In the situation Prechelt is dealing with, it seems clear from the
similarity of results in the two levels of ALT that it would not
make any sense to drop the intercept to 0. And in fact, that will
not happen, as long as AP is kept in the model, even with the -1.
The reason for the difference in r-squared values is that the model
fit is being compared with two different "null" models: a model with
just an intercept (= grand mean) and nothing else, in the first case,
and a no-parameter model that simply fits all the data with 0, in
the second case. It is necessary to keep in mind that "r-squared"
is not a property of the model fit, it is a COMPARISON of TWO model
fits; the implicit "null" model is important. Obviously, by making
the "null" model bad enough, you can have r.squared as high as you
like.
The practice of using y = 0 as the implicit comparison standard for
models fit without intercept is not confined to Splus; I've seen it
in every software package that I've used. It is sometimes quite
convenient (as when dealing with difference scores, where mean=0
is often a sensible comparison model), but mostly it badly misleads
people who don't keep in mind the nature of the comparison that is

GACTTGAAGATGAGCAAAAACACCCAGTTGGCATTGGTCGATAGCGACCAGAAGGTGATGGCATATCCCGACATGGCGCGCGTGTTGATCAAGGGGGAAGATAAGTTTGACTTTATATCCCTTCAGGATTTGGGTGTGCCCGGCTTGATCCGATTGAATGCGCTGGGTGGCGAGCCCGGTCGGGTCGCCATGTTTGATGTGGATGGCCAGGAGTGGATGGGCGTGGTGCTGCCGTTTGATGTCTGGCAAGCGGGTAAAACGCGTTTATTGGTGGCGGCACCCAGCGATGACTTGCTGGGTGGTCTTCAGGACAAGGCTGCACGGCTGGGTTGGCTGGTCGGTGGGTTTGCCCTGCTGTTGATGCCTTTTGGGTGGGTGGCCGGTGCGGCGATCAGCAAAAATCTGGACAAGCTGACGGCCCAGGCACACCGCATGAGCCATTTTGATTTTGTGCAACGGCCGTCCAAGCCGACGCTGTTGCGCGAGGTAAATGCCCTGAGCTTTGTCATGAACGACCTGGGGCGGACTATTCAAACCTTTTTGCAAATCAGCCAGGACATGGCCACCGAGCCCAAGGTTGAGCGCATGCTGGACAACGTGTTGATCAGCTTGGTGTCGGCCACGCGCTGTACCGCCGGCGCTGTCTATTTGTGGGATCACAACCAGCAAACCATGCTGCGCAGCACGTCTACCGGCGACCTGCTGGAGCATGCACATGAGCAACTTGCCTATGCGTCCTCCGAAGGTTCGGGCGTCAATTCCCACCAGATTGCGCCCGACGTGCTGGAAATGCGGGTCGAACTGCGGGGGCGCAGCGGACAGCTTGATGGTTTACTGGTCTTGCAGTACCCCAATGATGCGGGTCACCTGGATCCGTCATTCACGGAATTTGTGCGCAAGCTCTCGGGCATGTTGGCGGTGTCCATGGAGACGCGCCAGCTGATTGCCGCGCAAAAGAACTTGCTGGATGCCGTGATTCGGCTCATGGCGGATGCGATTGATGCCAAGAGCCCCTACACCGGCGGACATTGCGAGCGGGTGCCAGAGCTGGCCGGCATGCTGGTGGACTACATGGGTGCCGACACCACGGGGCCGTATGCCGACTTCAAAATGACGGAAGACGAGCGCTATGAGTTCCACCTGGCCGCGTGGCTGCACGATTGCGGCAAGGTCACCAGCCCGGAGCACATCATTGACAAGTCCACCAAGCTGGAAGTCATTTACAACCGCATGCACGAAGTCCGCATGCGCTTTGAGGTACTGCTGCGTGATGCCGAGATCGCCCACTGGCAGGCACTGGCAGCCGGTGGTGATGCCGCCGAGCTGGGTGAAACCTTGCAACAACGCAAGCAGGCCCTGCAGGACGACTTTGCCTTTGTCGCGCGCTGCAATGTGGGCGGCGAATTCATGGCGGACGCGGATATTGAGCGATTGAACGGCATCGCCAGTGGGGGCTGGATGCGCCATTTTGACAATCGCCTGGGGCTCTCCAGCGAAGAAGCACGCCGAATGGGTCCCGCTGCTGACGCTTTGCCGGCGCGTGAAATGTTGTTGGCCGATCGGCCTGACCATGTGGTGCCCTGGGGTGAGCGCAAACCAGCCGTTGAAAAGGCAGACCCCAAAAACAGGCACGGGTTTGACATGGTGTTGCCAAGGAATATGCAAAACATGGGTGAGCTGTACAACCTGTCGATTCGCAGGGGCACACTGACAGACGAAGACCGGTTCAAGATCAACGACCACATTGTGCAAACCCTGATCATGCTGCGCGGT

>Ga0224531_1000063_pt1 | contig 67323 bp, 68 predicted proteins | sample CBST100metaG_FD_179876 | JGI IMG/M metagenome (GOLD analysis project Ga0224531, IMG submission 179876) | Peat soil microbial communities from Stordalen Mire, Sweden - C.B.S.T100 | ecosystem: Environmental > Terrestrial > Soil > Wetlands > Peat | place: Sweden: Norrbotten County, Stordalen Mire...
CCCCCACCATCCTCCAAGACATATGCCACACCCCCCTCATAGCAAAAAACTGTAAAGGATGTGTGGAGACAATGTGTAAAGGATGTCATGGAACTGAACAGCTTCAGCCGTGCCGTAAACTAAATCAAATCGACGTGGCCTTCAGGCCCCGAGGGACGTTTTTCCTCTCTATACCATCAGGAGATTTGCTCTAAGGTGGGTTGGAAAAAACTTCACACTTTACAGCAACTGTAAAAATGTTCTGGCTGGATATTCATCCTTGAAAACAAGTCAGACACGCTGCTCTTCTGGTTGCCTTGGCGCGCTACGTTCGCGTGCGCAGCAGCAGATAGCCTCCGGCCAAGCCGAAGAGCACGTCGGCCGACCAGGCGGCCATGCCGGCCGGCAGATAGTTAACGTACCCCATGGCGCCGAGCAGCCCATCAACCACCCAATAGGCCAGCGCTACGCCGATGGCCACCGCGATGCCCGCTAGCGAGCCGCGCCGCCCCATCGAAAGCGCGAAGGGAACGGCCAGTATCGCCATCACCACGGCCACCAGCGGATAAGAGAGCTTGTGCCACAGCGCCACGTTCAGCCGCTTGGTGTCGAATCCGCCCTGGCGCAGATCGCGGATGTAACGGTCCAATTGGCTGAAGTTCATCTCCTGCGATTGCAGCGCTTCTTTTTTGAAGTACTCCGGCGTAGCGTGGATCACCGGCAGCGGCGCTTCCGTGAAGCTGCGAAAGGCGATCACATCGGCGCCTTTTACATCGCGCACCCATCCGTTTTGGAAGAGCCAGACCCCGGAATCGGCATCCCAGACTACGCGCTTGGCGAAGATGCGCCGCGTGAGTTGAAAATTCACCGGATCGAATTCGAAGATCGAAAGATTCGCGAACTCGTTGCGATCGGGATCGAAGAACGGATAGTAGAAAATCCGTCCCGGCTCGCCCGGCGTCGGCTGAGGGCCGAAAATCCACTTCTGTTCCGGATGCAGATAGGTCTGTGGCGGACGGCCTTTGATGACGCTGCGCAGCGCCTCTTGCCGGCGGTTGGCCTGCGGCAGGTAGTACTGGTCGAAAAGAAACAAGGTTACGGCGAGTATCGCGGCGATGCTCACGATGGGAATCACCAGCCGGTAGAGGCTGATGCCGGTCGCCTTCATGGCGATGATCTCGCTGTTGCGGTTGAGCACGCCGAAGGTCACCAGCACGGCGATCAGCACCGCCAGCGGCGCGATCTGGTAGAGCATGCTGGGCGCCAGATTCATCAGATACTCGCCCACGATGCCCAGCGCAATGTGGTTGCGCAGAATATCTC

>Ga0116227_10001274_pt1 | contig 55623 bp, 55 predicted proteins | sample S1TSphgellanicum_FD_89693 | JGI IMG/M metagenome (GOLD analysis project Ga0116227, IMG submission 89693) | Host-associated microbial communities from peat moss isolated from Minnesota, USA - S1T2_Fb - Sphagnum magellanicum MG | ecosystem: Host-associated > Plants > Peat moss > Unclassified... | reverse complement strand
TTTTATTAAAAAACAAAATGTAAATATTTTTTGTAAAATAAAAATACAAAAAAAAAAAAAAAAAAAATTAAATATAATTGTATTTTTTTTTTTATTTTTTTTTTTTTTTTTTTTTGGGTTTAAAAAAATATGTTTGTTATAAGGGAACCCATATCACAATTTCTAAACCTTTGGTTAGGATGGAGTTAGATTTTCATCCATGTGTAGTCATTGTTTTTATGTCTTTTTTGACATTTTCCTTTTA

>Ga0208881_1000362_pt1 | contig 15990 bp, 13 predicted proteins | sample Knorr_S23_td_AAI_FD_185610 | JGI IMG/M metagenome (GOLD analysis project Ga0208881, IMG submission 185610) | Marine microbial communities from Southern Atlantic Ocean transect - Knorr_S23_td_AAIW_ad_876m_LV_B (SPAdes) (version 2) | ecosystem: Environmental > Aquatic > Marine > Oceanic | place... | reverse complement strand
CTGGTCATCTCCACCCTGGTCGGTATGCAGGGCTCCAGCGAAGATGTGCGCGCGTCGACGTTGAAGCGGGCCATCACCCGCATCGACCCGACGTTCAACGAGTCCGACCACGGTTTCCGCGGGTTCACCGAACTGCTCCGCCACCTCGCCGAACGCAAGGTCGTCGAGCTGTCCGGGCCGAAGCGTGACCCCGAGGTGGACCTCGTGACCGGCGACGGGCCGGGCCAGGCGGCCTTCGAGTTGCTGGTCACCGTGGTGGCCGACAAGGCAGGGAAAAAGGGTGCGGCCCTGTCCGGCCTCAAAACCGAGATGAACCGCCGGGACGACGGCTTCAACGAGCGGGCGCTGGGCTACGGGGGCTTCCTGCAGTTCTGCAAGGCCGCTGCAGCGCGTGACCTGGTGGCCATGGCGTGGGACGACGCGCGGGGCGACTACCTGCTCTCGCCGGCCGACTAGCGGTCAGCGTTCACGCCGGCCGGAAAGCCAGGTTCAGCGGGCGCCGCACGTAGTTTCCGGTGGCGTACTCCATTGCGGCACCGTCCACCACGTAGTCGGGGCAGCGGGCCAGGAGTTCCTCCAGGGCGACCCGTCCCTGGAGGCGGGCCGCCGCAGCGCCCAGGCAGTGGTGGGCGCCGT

involved in "r-squared". I would like to see this changed, not in
Splus particularly, but in statistical software generally. At the
cost of a bit of convenience, I would favor writing software that
forces analysts to specify both models any time they call for comparison.
A somewhat similar problem arises in connection with the "t" statistics
that appear in the coefficients table produced by summary.lm(). Again,
what Splus does is typical of statistical software, but often misleading.
In particular, the implicit 1-df comparisons that are incorporated in
these t statistics often use a comparison model that makes no sense
scientifically. I don't have a good idea about how to change this;
it might be much too hard to produce a uniformly better output;
but it might help at least to have a warning that (unless deliberately
suppressed) provides inexperienced analysts with something to worry
about and motivates them to get some advice before they interpret the
t statistics and accompanying p-values. The most radical change would
be to confine the output to standard errors and suppress the t and p
values in the output of summary.lm, forcing people to make explicit
comparisons of pairs of models both of which have some scientific
interest. Obviously, in Splus, any of us could do that privately,
for the sake of our own students, not to say ourselves, but I'd be
interested in other views of this matter.
Dave Krantz (dhk@columbia.edu)
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